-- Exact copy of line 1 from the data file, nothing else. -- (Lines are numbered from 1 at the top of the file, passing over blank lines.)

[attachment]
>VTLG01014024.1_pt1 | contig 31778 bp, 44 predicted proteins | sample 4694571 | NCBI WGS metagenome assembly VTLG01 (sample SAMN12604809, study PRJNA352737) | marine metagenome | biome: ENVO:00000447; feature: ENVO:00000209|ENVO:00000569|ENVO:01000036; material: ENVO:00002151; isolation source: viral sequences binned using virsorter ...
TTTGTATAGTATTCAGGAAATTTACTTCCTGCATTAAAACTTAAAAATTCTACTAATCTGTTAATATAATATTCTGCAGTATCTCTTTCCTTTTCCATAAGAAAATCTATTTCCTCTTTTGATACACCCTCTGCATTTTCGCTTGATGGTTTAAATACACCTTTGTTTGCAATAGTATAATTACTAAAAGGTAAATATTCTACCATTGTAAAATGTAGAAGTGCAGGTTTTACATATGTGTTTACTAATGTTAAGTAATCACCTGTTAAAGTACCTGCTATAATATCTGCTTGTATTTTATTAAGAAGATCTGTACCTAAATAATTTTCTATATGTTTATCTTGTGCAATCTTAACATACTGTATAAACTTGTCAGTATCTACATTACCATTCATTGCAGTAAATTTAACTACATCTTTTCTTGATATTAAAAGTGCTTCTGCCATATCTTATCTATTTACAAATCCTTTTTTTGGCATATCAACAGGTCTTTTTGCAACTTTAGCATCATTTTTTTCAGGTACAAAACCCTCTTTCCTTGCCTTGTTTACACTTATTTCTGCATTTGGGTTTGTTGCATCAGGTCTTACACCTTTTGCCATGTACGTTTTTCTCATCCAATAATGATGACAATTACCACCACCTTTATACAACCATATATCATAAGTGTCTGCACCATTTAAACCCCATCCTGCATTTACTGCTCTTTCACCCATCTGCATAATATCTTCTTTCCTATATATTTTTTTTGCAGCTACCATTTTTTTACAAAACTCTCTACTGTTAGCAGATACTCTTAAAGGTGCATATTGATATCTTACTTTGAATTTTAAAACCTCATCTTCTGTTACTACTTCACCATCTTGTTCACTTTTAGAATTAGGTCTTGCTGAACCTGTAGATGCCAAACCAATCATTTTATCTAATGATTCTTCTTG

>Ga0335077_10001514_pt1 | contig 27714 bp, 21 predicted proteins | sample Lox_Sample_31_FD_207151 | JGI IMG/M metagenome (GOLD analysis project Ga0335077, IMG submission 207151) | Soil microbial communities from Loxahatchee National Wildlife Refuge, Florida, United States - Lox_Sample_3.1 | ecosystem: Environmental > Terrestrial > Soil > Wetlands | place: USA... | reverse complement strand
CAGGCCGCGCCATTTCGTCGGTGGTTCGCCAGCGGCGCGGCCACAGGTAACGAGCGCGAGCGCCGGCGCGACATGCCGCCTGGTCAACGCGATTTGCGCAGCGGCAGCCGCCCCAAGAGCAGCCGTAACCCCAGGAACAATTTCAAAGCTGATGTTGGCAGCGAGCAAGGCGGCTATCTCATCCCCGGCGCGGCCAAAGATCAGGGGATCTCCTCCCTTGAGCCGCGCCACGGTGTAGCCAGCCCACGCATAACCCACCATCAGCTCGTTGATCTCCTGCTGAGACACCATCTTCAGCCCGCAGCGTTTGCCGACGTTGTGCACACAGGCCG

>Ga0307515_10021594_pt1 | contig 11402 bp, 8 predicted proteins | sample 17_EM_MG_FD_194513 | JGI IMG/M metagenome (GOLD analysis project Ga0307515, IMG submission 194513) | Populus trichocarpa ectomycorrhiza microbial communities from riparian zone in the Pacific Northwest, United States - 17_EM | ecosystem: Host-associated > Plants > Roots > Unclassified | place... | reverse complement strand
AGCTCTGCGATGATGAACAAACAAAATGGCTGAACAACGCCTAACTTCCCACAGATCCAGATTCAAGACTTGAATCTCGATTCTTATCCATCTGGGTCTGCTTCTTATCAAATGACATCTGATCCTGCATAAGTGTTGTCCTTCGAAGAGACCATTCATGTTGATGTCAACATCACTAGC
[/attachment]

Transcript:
>VTLG01014024.1_pt1 | contig 31778 bp, 44 predicted proteins | sample 4694571 | NCBI WGS metagenome assembly VTLG01 (sample SAMN12604809, study PRJNA352737) | marine metagenome | biome: ENVO:00000447; feature: ENVO:00000209|ENVO:00000569|ENVO:01000036; material: ENVO:00002151; isolation source: viral sequences binned using virsorter ...